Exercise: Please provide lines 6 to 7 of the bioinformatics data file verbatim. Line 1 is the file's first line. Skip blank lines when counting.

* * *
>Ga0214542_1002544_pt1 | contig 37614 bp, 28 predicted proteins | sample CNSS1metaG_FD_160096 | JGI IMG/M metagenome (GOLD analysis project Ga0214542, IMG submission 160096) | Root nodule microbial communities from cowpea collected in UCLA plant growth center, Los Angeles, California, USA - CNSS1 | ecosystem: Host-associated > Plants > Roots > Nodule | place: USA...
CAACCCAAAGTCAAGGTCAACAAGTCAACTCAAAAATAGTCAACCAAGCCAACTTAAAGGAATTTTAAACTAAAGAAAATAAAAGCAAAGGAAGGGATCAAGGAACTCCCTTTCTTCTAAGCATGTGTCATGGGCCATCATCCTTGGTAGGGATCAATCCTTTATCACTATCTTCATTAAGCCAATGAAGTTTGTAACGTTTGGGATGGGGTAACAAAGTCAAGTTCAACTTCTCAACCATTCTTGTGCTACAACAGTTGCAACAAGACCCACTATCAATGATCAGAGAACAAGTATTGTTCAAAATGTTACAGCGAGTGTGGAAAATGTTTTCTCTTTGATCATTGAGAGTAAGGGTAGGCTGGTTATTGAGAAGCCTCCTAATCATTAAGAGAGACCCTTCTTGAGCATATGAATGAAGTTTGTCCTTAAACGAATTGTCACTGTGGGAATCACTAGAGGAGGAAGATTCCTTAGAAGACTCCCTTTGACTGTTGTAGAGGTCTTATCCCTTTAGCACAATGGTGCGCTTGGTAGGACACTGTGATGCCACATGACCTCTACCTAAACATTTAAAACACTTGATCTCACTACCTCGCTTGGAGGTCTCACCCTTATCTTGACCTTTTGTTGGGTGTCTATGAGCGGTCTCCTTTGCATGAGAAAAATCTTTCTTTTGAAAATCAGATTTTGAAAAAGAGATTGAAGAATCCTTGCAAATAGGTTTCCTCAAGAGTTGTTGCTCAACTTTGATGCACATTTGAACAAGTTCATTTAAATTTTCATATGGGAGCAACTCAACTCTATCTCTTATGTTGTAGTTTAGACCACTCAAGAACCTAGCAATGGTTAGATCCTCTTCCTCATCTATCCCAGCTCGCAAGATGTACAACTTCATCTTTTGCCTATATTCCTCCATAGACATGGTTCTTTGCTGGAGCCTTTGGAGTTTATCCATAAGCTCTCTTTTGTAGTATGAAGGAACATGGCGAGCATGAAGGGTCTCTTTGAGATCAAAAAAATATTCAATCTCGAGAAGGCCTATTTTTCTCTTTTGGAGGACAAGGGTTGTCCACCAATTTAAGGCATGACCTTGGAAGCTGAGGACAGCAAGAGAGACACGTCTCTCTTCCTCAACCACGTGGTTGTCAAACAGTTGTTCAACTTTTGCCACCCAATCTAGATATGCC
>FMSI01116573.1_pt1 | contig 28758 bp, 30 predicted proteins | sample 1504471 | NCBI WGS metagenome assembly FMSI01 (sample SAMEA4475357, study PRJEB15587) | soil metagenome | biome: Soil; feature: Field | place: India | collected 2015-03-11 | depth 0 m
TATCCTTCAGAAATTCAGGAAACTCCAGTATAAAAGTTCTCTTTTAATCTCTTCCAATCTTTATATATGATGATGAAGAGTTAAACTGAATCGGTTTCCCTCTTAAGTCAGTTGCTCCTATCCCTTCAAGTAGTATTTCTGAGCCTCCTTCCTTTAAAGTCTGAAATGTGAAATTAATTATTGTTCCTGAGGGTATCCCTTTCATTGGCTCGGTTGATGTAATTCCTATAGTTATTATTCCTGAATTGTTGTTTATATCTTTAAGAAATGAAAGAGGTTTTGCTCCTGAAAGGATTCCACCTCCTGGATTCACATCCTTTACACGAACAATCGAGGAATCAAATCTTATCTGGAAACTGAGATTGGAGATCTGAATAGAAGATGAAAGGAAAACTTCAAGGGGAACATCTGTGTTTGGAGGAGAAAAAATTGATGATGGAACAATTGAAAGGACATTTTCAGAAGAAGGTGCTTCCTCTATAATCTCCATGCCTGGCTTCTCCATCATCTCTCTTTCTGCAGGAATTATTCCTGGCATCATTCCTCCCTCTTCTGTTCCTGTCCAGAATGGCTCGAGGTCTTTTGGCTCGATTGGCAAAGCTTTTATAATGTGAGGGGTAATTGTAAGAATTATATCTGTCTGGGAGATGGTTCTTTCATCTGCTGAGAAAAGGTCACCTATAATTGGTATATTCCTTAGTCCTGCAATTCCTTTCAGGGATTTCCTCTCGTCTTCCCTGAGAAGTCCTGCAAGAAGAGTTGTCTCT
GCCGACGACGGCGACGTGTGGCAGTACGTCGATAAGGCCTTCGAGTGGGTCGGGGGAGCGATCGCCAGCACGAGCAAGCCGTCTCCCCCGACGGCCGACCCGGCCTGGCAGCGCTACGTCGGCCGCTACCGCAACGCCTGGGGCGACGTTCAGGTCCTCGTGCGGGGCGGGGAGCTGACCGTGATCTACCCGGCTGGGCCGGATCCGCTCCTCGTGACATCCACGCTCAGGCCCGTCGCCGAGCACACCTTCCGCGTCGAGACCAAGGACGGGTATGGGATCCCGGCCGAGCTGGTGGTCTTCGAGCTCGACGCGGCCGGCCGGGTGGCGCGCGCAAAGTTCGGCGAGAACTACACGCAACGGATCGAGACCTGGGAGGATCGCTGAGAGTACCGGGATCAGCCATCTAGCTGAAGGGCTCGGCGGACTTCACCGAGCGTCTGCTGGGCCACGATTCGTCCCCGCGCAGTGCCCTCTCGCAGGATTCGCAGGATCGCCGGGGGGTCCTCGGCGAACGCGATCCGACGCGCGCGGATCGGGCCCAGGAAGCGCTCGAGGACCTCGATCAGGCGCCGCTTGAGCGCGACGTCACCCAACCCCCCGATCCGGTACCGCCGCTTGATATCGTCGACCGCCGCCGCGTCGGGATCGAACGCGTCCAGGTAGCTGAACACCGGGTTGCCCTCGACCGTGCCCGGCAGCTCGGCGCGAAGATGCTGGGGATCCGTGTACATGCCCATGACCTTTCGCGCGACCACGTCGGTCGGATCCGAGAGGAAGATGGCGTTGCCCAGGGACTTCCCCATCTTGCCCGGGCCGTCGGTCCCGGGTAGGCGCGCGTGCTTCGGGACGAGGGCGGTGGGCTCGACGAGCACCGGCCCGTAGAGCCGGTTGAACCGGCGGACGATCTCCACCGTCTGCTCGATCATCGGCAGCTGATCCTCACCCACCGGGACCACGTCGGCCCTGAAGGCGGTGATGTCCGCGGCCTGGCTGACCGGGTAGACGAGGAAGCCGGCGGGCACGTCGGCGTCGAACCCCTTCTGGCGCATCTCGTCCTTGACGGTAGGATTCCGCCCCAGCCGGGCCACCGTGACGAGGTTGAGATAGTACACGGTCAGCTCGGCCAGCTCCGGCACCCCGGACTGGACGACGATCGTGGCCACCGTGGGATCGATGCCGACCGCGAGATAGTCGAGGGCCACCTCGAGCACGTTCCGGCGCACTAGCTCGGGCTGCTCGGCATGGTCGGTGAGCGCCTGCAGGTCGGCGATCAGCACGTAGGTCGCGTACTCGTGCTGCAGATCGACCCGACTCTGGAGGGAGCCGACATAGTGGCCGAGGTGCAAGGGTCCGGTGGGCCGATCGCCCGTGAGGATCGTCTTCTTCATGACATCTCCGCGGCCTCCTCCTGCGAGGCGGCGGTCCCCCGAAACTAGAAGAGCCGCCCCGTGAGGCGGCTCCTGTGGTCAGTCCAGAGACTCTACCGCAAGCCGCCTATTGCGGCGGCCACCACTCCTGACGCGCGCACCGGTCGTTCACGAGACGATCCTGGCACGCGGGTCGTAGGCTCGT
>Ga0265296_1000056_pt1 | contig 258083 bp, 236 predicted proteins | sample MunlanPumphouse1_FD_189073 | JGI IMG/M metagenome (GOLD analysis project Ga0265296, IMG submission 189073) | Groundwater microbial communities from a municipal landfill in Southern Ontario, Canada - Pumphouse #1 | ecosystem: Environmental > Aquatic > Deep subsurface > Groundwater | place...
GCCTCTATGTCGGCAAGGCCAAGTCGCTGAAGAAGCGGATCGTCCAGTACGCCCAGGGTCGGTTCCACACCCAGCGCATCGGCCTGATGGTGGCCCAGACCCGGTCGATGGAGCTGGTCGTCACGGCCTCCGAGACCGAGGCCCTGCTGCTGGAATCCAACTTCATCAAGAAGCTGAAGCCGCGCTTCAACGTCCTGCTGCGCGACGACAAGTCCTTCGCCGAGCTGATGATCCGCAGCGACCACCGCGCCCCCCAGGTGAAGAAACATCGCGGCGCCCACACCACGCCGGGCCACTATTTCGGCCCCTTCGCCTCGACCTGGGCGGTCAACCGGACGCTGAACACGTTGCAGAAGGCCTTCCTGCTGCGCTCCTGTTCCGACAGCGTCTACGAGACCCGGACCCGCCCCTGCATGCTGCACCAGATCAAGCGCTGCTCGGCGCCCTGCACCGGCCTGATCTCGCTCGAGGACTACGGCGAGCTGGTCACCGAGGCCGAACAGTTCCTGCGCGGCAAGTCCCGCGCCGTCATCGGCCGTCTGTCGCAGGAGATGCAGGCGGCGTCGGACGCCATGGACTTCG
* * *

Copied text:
>Ga0265296_1000056_pt1 | contig 258083 bp, 236 predicted proteins | sample MunlanPumphouse1_FD_189073 | JGI IMG/M metagenome (GOLD analysis project Ga0265296, IMG submission 189073) | Groundwater microbial communities from a municipal landfill in Southern Ontario, Canada - Pumphouse #1 | ecosystem: Environmental > Aquatic > Deep subsurface > Groundwater | place...
GCCTCTATGTCGGCAAGGCCAAGTCGCTGAAGAAGCGGATCGTCCAGTACGCCCAGGGTCGGTTCCACACCCAGCGCATCGGCCTGATGGTGGCCCAGACCCGGTCGATGGAGCTGGTCGTCACGGCCTCCGAGACCGAGGCCCTGCTGCTGGAATCCAACTTCATCAAGAAGCTGAAGCCGCGCTTCAACGTCCTGCTGCGCGACGACAAGTCCTTCGCCGAGCTGATGATCCGCAGCGACCACCGCGCCCCCCAGGTGAAGAAACATCGCGGCGCCCACACCACGCCGGGCCACTATTTCGGCCCCTTCGCCTCGACCTGGGCGGTCAACCGGACGCTGAACACGTTGCAGAAGGCCTTCCTGCTGCGCTCCTGTTCCGACAGCGTCTACGAGACCCGGACCCGCCCCTGCATGCTGCACCAGATCAAGCGCTGCTCGGCGCCCTGCACCGGCCTGATCTCGCTCGAGGACTACGGCGAGCTGGTCACCGAGGCCGAACAGTTCCTGCGCGGCAAGTCCCGCGCCGTCATCGGCCGTCTGTCGCAGGAGATGCAGGCGGCGTCGGACGCCATGGACTTCG